'I don't understand his thinking' - Robert Sobukwe's son reacts to comments about his dad

South African struggle hero Robert Sobukwe, who founded the Pan Africanist Congress in opposition to the apartheid regime. (Gallo Images/Sowetan).
South African struggle hero Robert Sobukwe, who founded the Pan Africanist Congress in opposition to the apartheid regime. (Gallo Images/Sowetan).

Claims that one of the founders of the PAC, Robert Sobukwe, received preferential treatment during his incarceration on Robben Island were "borne out of anger", his son said this week.

"My father was in Robben Island. He served his sentence. There are many people who served in many prisons with him who are alive and can tell a better story. If he was given preferential treatment, he would not have missed his family," Sobukwe's son, Dini Sobukwe, told News24.

He was reacting to comments made by the SACP's Solly Mapaila on Tuesday at a dialogue celebrating the Rivonia Triallists at Liliesleaf Farm in Rivonia.

"It is unfortunate to think about isolation only. He suffered a lot while in isolation. Mapaila's remarks were borne out of anger. I don't understand his thinking. I don't know where his utterances came from."

Sobukwe said he did not know what had angered Mapaila.

"We need to find out why Mapaila said what he said. It is shocking that those words came from a progressive leader. Clearly, we don't need to respond to such statements by Mapaila. It is unfortunate and I don't think they deserve a response from someone."

He added that, if the SACP's deputy secretary general read about his father, "he could have a better idea".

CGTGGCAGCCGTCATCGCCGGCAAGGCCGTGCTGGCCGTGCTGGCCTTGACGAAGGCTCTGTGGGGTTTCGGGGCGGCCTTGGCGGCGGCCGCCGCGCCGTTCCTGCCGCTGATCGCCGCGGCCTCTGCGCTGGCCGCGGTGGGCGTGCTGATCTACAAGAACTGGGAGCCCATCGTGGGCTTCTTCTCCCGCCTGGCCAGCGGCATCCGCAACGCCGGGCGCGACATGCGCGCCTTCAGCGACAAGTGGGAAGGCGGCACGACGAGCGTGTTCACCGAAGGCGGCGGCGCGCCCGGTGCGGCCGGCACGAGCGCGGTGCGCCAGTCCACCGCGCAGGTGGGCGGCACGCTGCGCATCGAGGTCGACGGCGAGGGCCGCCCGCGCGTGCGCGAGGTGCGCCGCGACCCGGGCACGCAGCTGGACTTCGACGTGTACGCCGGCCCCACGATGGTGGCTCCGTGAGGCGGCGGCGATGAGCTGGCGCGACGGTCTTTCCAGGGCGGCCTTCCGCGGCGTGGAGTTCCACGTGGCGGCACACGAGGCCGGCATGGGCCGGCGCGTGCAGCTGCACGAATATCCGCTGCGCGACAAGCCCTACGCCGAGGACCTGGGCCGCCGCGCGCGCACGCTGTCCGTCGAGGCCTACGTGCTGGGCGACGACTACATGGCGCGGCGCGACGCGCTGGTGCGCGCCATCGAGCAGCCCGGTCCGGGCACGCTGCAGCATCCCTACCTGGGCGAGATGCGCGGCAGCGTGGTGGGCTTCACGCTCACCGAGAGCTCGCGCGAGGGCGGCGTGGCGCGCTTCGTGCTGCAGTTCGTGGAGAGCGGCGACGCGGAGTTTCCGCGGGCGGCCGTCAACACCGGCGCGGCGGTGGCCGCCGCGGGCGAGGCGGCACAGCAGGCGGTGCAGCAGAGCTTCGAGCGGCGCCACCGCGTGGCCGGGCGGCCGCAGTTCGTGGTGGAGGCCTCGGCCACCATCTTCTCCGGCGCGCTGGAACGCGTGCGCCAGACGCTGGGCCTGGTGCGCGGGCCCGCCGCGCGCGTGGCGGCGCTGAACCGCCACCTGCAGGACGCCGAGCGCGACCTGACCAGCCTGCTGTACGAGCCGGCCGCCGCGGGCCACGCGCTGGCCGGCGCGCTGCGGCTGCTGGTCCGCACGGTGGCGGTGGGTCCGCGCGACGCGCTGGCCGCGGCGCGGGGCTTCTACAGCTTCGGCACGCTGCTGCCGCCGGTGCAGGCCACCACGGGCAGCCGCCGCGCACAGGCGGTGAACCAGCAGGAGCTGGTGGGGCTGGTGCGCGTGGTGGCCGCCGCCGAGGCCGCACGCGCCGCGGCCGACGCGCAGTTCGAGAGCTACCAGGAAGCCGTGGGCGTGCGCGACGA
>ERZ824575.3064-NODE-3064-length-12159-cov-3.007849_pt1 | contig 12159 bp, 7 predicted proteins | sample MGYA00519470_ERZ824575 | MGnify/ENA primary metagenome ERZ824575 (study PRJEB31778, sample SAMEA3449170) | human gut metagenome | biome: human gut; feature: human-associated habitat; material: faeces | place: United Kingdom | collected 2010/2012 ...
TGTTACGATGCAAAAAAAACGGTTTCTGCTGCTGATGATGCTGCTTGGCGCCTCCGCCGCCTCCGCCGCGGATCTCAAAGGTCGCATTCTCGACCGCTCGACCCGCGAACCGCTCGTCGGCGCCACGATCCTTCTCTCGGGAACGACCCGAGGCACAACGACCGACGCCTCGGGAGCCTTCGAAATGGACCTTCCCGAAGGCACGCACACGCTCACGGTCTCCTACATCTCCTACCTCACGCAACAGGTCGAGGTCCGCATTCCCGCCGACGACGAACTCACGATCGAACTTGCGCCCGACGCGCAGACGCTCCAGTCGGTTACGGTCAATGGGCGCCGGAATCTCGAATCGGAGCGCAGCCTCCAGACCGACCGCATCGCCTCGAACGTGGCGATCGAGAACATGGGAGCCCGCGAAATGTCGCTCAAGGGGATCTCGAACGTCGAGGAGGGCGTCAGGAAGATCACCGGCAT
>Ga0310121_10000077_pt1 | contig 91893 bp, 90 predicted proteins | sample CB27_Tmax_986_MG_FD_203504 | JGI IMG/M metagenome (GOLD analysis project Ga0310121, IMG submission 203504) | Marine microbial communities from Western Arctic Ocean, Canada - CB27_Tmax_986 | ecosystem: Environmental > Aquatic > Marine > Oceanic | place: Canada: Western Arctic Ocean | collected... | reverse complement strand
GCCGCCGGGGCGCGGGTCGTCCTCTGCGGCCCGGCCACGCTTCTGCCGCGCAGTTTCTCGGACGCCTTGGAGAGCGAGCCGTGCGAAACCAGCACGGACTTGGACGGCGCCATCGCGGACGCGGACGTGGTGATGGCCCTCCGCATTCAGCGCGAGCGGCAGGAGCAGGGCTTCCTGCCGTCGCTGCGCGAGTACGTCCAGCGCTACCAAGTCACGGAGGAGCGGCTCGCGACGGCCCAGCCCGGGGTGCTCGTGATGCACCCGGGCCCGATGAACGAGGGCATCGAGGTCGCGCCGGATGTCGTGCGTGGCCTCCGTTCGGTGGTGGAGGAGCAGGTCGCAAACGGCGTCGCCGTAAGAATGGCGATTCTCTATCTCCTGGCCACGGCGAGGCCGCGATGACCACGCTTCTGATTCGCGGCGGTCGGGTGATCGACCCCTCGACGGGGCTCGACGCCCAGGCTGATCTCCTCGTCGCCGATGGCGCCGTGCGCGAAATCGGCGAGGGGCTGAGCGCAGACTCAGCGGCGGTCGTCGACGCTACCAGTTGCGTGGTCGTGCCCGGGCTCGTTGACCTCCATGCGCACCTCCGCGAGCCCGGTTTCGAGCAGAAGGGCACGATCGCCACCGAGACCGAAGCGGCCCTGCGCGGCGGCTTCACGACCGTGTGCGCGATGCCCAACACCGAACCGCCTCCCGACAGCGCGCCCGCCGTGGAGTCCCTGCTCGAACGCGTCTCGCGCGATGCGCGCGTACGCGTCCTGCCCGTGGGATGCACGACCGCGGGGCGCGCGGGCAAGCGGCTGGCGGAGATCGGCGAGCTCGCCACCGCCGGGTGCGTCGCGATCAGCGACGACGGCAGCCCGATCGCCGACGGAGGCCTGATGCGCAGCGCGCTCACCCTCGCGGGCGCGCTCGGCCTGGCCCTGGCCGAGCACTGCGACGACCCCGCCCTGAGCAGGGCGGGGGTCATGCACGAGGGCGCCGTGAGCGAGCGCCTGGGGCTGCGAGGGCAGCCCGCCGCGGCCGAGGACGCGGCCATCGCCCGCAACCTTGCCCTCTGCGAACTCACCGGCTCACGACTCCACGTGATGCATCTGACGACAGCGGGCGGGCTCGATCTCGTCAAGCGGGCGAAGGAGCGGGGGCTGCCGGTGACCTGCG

Better privileges

Earlier on Wednesday, IOL reported that Mapaila had described Sobukwe as someone who was favoured by the apartheid regime.

He claimed that the anti-apartheid activist was treated as the only political prisoner on Robben Island, while others were regarded as terrorists.

Mapaila was the main speaker at Tuesday's dialogue, which was held to celebrate the 29th anniversary of former statesman Nelson Mandela's release from prison.

He reportedly told those in attendance that he was airing his views for the first time.

On Wednesday, when asked about his claims by a reporter from broadcaster eNCA, Mapaila stood by what he said and added that he blamed the apartheid government for this and not Sobukwe.

"They put him in a house. He was treated as the only political prisoner while others were treated as terrorists and slaves and were condemned to hard labour in Robben Island. All over the world it is known. Political prisoners are treated better. The worst criminals are condemned.

"That is what happened to our leaders in Robben Island. They were crushing stones every single day in the quarry. Robert Sobukwe had privileges. He could receive clothing, he could receive books, he could have a radio, he had a whole house to himself, although he was in isolation."

Mapaila also claimed that those who were treated as terrorists were punished because they supported the Communist Party, and were regarded as communists.

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